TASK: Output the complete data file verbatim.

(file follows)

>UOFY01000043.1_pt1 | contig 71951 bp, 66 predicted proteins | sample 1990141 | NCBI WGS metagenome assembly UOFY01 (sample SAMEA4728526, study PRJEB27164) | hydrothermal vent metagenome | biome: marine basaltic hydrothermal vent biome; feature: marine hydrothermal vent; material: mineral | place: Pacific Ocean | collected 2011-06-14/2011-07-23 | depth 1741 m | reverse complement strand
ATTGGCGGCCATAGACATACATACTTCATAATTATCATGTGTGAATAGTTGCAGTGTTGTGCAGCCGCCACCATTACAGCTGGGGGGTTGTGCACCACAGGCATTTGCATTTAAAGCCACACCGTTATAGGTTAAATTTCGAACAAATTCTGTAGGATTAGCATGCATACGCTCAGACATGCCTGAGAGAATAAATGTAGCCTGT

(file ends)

>UOFY01000043.1_pt1 | contig 71951 bp, 66 predicted proteins | sample 1990141 | NCBI WGS metagenome assembly UOFY01 (sample SAMEA4728526, study PRJEB27164) | hydrothermal vent metagenome | biome: marine basaltic hydrothermal vent biome; feature: marine hydrothermal vent; material: mineral | place: Pacific Ocean | collected 2011-06-14/2011-07-23 | depth 1741 m | reverse complement strand
ATTGGCGGCCATAGACATACATACTTCATAATTATCATGTGTGAATAGTTGCAGTGTTGTGCAGCCGCCACCATTACAGCTGGGGGGTTGTGCACCACAGGCATTTGCATTTAAAGCCACACCGTTATAGGTTAAATTTCGAACAAATTCTGTAGGATTAGCATGCATACGCTCAGACATGCCTGAGAGAATAAATGTAGCCTGT